Sunday, January 27, 2013

AZF Accident

On 21 September 2001, just 10 days after the heinous terrorist attacks of 9/11 in USA, it was time for the people of Toulouse in South-West France to hear the noise of explosions but because of entirely different reasons. An explosion that would create a crater of a depth 20 to 30 m, with a 200 m diameter. 

View of the crater created after the explosion


The AZF factory in Toulouse was part of Great Parish, leading French producer of fertilizers, a group company TotalFinaElf. It was situated on a plot of 78 hectares, 5 kilometers from the city centre; the plant was built between the highway leading to Tarbes and the Garonne. Built in 1924, most of its installations dating from 1960.

The AZF plant produced mainly ammonium nitrate, ammonium nitrate-based fertilisers and other chemicals including chlorinated compounds.

On this cursed day, the AZF factory in Toulouse employed 470 people. About 80 people, also working permanently on the site, were used by nine external companies. The explosion occurred in a “downgraded ammonium nitrates” store which had off-spec ammonium nitrate storage.

In the coming sections we will see how this accident led to a series of policy changes in areas of risk management and specifications of ammonium nitrate based fertilizers.

The Accident Itself
Site of the disaster

Till date the cause of the explosion has not been pin-pointed. There have been various theories that have been hypothesized. The major ones are that it could be a human error, a terrorist attack, an underground explosion outside the AZF which acted as an initiator, electromagnetic disturbances in the EDF network. The case that went for prosecution considered this as a chemical accident where a chemical, which is a chlorine derivative ‘DCCNa’, was mistakenly stored in the hangar that had ammonium nitrate and these two chemical compounds reacted to lead to an explosive reaction.

Consequences of this Accident

The explosion unfortunately killed 31 people, including 21 working in the AZF factory. More than 4500 injured have been identified. 27 000 structures were destroyed property around the plant. Compensation of more than 2 Billion Euros has been paid since the accident.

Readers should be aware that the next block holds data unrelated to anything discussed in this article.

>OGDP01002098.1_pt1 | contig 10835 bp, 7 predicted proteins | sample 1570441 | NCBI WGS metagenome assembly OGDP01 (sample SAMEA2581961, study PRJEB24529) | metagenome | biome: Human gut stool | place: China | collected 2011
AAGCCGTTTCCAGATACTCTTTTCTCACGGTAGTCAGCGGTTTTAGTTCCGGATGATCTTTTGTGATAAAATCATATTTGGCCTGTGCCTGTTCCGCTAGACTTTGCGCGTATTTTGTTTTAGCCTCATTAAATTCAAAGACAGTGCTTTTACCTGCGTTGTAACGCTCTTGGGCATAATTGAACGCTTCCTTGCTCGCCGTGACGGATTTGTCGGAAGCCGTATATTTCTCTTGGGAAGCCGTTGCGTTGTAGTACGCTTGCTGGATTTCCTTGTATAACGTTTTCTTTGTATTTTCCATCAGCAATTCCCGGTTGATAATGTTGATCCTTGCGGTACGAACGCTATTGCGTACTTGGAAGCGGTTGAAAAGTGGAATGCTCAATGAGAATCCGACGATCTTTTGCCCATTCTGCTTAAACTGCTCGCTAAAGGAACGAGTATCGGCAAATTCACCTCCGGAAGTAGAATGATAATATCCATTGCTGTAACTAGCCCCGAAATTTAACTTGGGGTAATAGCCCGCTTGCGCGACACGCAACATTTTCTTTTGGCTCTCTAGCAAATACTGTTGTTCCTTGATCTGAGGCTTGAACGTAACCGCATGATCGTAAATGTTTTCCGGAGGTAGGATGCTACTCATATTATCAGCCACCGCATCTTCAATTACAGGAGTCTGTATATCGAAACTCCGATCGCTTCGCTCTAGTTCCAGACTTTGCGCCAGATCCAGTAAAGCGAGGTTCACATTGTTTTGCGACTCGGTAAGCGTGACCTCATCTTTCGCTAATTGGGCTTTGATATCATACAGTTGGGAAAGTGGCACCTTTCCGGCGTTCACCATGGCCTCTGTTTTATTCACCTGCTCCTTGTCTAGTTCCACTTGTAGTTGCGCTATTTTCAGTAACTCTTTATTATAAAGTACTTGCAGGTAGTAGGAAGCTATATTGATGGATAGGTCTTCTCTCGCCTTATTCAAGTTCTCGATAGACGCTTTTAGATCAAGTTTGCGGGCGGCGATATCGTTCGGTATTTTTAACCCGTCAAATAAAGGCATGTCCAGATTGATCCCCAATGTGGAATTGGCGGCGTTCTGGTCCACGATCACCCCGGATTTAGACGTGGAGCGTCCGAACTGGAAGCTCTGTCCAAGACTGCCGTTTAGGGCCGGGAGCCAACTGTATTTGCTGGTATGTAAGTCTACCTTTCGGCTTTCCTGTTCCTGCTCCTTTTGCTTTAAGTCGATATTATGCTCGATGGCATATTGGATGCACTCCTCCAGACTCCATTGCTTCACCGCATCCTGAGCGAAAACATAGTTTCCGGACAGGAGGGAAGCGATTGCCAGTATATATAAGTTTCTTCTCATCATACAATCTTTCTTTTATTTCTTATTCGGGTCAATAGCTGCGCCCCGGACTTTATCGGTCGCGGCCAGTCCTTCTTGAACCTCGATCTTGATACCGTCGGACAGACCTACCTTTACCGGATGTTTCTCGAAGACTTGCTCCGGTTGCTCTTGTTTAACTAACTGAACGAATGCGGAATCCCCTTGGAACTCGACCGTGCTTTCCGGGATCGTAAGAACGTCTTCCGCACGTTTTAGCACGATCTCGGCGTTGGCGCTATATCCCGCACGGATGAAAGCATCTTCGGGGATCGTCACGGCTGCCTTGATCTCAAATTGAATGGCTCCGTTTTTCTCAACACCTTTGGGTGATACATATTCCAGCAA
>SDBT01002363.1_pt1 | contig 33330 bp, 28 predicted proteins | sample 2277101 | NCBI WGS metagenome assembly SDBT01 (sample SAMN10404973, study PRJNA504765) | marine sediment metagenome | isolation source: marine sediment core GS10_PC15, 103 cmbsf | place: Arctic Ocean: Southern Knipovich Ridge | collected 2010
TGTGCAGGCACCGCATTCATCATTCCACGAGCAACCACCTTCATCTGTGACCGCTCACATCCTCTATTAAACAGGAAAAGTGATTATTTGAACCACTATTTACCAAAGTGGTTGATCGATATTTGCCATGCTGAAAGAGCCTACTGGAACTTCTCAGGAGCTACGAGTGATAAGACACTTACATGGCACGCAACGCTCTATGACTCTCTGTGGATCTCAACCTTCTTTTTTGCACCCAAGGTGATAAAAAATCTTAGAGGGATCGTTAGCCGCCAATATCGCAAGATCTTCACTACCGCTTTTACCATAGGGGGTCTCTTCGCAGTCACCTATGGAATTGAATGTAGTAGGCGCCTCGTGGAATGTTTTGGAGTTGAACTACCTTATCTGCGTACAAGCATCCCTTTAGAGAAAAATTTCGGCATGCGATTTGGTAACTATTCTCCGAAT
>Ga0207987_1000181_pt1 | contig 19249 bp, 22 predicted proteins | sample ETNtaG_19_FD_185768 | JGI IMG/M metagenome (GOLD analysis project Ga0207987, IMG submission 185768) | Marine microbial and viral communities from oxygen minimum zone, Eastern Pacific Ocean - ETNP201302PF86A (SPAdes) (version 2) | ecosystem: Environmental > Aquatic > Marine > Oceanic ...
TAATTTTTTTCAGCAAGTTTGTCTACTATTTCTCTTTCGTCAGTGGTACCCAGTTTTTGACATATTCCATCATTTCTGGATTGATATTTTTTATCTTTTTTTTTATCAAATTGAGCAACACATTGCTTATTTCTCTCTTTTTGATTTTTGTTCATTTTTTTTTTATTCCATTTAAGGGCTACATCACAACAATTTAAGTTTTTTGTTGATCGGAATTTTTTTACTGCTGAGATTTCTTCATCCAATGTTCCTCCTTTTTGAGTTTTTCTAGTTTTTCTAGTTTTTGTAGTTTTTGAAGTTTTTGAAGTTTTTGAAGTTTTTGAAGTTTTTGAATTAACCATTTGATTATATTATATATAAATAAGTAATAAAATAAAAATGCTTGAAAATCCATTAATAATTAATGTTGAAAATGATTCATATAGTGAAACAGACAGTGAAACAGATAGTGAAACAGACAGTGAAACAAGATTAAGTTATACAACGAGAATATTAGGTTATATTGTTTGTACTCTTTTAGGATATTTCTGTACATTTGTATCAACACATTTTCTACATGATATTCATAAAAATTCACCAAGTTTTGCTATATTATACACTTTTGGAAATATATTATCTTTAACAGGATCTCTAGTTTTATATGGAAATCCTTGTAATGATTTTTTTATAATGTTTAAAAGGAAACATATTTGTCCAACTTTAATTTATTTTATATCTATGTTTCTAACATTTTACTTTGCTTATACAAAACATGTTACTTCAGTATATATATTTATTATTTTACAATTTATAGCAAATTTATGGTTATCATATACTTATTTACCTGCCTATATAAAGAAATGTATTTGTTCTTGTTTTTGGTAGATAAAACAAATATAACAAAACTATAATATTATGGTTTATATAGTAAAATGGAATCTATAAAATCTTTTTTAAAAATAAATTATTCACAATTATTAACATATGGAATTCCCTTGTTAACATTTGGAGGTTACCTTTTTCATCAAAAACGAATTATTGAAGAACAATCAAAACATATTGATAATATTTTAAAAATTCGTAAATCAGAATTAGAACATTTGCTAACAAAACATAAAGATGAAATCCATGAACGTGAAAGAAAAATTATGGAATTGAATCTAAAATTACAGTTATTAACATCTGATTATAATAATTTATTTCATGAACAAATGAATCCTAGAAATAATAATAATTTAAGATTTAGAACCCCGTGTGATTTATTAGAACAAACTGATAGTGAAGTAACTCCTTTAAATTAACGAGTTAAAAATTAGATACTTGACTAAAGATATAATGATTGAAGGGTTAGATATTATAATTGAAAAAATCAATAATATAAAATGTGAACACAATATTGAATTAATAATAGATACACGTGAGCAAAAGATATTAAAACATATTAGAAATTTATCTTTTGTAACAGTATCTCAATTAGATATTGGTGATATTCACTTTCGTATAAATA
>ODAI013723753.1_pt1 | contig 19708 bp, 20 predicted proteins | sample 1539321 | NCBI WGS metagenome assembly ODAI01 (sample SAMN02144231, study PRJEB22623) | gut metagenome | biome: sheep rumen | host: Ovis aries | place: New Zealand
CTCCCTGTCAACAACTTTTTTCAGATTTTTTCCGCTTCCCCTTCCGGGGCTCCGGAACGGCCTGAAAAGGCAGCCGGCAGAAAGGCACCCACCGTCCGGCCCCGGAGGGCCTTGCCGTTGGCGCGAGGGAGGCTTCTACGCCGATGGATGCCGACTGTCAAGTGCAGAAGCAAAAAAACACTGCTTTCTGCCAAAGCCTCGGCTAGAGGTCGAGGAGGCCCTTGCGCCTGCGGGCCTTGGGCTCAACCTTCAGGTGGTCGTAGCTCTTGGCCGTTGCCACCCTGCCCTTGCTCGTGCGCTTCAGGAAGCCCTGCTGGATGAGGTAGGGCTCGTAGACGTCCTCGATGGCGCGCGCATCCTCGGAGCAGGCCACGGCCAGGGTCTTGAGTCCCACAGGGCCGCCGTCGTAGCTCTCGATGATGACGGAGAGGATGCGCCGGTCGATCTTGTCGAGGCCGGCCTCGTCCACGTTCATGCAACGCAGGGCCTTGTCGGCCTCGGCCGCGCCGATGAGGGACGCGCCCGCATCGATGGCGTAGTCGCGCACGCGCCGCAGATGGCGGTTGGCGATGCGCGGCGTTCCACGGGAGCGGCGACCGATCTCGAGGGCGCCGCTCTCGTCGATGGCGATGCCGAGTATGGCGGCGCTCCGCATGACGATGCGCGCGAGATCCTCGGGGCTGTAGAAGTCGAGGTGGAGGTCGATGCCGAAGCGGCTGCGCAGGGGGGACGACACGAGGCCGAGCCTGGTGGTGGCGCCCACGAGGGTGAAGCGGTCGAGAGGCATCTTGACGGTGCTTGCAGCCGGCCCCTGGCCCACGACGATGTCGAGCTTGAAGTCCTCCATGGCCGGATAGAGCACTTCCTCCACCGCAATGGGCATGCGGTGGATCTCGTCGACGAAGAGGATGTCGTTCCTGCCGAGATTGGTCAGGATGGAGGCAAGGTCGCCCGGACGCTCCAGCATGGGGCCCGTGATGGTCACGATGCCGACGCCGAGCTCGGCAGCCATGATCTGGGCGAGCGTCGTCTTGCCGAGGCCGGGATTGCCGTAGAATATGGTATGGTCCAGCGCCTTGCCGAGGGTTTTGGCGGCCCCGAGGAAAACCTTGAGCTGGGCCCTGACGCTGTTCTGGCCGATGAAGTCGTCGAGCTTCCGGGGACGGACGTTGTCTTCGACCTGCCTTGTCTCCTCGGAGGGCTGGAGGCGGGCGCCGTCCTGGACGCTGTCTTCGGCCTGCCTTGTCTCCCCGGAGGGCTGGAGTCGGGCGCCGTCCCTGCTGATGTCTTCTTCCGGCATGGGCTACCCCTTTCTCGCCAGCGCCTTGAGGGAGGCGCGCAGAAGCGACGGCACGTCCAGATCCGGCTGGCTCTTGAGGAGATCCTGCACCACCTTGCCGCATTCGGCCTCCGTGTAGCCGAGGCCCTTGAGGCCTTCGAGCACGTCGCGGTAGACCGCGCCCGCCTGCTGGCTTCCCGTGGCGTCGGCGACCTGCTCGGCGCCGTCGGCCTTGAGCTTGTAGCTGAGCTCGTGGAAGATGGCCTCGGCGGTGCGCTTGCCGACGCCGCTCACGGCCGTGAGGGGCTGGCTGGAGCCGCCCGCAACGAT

Lessons from the accident

Even though the exact causes for the explosions have not been figured out but this accident left a big dent on the fertilizer industry and triggered a lot of policy changes in area of risk management.
The disasters at Toulouse reminded Europe that the control-based Seveso II directive (in particular its Safety Management System requirement) was not enough to prevent major a accidents turning into disasters.

Some of the major changes are:

1) The maximum content of nitrogenous fertilisers should very rapidly be limited to a maximum value of between 28 and 31.5% of nitrogen (80 to 90% of ammonium nitrate), which would reduce the risk of explosion and the risk of their use as explosives.

2) The Toulouse explosion showed the need to improve our knowledge of potential risks. The Toulouse disaster has created a strong awareness concerning the coexistence cities industries. To address these issues, the law of 30 July 2003 on risk prevention plans to develop “Technology Risk Prevention Plans" (PPRT). This law puts a long-term perspective on urban development around hazardous plants. It also gives local councillors a stake in the risk prevention decision making process, instituting Local Committees for Information and Dialogue (CLIC). Public opinion thus becomes involved in decision-making, the aim being to make choices more acceptable to local stakeholders.

3) The accident that occurred in Toulouse on the 21st of September should lead to a re-examination of the position of many factories that are situated in an urban environment. Based on the AZF Disaster the French Government has put new regulations in place from July 2003. These regulations concern new measures to improve the efficiency of future construction limitations and to deal with existing dangerous situations of urbanism around SEVESO sites.

4) To have the corresponding hazard studies brought up to date (taking into account the risks of the domino effect in production factories between ammonium nitrate stores and ammonia stores).

Sources :

2) Urban growth analysis within a high technological risk area, Case of azf factory explosion in toulouse (france), Casita project:
4) Press release:Explosion at the azf factory in toulouse: The general inspectorate for the environment


  1. En attendant des commentaires:

  2. Is this accident the same than the one that happened a few days ago in Texas?

  3. Jonathan,
    it's to early to say... Come back in a year or 2...
    NB: IMHO, it looks more like a burst of an ammonia tank/sphere (BLEVE), as this plant mainly stored liquid ammonia

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  5. How come people don't know why that accident took place? It is very important to know the cause because unless you know the reason you may let it repeat again. There are many kinds of chemical reactions also which don't look like explosion but have very bad impact on the population.


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